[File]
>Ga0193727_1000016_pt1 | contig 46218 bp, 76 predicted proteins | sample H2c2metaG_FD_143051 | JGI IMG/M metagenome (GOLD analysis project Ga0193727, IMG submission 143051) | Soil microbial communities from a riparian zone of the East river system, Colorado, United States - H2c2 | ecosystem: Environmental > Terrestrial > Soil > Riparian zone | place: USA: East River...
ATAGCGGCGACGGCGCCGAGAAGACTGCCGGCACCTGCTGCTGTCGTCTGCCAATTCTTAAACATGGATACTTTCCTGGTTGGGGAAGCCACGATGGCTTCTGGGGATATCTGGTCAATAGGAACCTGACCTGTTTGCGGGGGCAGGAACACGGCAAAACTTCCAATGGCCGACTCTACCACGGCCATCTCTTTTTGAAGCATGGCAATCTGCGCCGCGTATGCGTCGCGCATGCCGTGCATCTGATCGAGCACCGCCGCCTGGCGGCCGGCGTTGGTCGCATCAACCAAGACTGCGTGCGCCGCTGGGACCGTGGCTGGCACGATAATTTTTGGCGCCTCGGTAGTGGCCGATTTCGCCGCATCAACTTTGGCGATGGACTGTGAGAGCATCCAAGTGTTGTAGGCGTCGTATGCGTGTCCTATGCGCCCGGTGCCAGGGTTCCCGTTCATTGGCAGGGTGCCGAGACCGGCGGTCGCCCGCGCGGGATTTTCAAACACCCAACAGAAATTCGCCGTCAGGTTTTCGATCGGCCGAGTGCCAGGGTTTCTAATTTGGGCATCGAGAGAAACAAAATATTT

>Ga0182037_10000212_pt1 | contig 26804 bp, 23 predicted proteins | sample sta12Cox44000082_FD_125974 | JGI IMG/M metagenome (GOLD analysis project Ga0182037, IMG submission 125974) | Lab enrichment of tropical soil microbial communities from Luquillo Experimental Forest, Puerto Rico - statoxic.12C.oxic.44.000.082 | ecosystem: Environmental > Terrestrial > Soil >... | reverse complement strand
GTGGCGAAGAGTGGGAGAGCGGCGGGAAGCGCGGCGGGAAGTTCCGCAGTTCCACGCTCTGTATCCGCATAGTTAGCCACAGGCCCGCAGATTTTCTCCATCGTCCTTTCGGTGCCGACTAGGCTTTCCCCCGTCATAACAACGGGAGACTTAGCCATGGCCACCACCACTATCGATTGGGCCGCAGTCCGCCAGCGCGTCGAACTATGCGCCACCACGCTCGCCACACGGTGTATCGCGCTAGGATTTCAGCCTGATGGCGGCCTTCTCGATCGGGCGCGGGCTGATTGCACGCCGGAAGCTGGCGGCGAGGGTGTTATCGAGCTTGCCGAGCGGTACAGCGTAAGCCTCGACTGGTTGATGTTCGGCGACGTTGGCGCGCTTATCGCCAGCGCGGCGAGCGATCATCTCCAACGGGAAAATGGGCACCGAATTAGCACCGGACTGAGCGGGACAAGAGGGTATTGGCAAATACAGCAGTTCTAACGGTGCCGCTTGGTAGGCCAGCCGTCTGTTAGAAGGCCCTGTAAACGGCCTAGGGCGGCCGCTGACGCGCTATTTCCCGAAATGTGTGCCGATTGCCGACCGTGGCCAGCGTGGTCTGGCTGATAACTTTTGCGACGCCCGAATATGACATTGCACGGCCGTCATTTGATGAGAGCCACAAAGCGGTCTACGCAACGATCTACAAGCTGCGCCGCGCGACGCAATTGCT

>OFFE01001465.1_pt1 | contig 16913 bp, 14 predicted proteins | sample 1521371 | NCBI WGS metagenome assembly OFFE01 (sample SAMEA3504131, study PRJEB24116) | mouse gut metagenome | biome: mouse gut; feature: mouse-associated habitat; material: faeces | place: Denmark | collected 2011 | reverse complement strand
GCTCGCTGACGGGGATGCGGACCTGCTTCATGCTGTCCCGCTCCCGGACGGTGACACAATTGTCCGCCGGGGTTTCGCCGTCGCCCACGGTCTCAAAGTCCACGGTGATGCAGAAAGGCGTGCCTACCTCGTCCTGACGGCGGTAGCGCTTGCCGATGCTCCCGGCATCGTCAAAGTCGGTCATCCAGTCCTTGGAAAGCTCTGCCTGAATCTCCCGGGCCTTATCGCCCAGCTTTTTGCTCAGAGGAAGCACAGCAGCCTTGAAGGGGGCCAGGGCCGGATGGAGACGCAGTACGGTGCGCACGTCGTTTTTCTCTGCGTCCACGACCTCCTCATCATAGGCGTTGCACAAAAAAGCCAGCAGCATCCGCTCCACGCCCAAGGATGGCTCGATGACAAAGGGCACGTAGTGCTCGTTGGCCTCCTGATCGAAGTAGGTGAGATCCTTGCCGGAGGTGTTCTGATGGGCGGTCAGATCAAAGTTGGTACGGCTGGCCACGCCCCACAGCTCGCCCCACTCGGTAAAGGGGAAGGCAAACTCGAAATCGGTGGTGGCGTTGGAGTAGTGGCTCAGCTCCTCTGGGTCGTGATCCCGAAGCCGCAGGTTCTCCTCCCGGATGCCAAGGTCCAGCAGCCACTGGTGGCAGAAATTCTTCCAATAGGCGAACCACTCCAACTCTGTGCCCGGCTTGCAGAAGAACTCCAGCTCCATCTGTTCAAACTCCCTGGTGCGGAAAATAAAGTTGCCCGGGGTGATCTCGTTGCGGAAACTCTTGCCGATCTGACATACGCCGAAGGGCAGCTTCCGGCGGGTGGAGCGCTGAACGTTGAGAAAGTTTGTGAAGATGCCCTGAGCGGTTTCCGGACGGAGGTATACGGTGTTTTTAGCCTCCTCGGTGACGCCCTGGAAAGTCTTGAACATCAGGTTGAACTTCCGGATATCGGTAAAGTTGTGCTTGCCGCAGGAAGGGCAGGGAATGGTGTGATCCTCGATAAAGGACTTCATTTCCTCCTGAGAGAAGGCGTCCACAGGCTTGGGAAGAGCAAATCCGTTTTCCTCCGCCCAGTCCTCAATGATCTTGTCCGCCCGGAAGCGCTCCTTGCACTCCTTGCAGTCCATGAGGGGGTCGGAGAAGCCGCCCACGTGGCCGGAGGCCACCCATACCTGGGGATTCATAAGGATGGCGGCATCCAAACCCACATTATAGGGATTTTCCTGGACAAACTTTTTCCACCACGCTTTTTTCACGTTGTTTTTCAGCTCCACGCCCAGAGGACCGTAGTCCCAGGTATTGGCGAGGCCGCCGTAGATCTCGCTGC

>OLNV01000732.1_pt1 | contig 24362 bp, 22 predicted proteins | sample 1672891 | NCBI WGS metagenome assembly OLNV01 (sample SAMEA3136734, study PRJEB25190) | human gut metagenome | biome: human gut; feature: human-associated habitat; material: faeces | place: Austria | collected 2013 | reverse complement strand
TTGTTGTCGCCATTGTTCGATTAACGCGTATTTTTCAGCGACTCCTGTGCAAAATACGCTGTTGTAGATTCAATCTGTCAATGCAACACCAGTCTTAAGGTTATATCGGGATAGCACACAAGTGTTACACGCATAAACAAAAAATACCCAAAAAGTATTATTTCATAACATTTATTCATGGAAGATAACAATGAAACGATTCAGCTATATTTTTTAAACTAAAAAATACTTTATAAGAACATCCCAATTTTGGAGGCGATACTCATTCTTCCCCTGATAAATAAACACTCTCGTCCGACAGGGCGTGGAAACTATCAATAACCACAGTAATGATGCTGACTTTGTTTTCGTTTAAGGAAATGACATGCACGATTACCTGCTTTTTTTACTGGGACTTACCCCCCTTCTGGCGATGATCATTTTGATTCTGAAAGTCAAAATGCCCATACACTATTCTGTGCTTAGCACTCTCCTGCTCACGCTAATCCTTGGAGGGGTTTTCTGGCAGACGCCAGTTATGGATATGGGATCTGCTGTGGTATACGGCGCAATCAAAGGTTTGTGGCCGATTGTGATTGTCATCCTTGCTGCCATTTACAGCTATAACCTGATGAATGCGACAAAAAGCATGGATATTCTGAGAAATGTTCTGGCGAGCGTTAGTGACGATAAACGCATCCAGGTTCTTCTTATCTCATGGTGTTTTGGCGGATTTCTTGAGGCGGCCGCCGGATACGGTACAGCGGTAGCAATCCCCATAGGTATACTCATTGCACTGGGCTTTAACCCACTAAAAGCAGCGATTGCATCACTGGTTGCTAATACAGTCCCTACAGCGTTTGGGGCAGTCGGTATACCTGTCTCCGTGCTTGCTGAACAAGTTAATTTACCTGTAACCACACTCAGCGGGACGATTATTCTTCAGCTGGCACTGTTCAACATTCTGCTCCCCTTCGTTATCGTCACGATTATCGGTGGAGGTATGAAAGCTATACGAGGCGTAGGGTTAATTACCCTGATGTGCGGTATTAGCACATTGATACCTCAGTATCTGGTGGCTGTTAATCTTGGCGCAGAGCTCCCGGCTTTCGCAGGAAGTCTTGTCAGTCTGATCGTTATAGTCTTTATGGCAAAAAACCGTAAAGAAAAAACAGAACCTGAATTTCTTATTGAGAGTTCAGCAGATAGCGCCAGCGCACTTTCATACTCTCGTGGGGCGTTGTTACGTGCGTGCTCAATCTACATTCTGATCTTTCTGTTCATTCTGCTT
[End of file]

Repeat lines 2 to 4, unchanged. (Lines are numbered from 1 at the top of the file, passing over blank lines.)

ATAGCGGCGACGGCGCCGAGAAGACTGCCGGCACCTGCTGCTGTCGTCTGCCAATTCTTAAACATGGATACTTTCCTGGTTGGGGAAGCCACGATGGCTTCTGGGGATATCTGGTCAATAGGAACCTGACCTGTTTGCGGGGGCAGGAACACGGCAAAACTTCCAATGGCCGACTCTACCACGGCCATCTCTTTTTGAAGCATGGCAATCTGCGCCGCGTATGCGTCGCGCATGCCGTGCATCTGATCGAGCACCGCCGCCTGGCGGCCGGCGTTGGTCGCATCAACCAAGACTGCGTGCGCCGCTGGGACCGTGGCTGGCACGATAATTTTTGGCGCCTCGGTAGTGGCCGATTTCGCCGCATCAACTTTGGCGATGGACTGTGAGAGCATCCAAGTGTTGTAGGCGTCGTATGCGTGTCCTATGCGCCCGGTGCCAGGGTTCCCGTTCATTGGCAGGGTGCCGAGACCGGCGGTCGCCCGCGCGGGATTTTCAAACACCCAACAGAAATTCGCCGTCAGGTTTTCGATCGGCCGAGTGCCAGGGTTTCTAATTTGGGCATCGAGAGAAACAAAATATTT

>Ga0182037_10000212_pt1 | contig 26804 bp, 23 predicted proteins | sample sta12Cox44000082_FD_125974 | JGI IMG/M metagenome (GOLD analysis project Ga0182037, IMG submission 125974) | Lab enrichment of tropical soil microbial communities from Luquillo Experimental Forest, Puerto Rico - statoxic.12C.oxic.44.000.082 | ecosystem: Environmental > Terrestrial > Soil >... | reverse complement strand
GTGGCGAAGAGTGGGAGAGCGGCGGGAAGCGCGGCGGGAAGTTCCGCAGTTCCACGCTCTGTATCCGCATAGTTAGCCACAGGCCCGCAGATTTTCTCCATCGTCCTTTCGGTGCCGACTAGGCTTTCCCCCGTCATAACAACGGGAGACTTAGCCATGGCCACCACCACTATCGATTGGGCCGCAGTCCGCCAGCGCGTCGAACTATGCGCCACCACGCTCGCCACACGGTGTATCGCGCTAGGATTTCAGCCTGATGGCGGCCTTCTCGATCGGGCGCGGGCTGATTGCACGCCGGAAGCTGGCGGCGAGGGTGTTATCGAGCTTGCCGAGCGGTACAGCGTAAGCCTCGACTGGTTGATGTTCGGCGACGTTGGCGCGCTTATCGCCAGCGCGGCGAGCGATCATCTCCAACGGGAAAATGGGCACCGAATTAGCACCGGACTGAGCGGGACAAGAGGGTATTGGCAAATACAGCAGTTCTAACGGTGCCGCTTGGTAGGCCAGCCGTCTGTTAGAAGGCCCTGTAAACGGCCTAGGGCGGCCGCTGACGCGCTATTTCCCGAAATGTGTGCCGATTGCCGACCGTGGCCAGCGTGGTCTGGCTGATAACTTTTGCGACGCCCGAATATGACATTGCACGGCCGTCATTTGATGAGAGCCACAAAGCGGTCTACGCAACGATCTACAAGCTGCGCCGCGCGACGCAATTGCT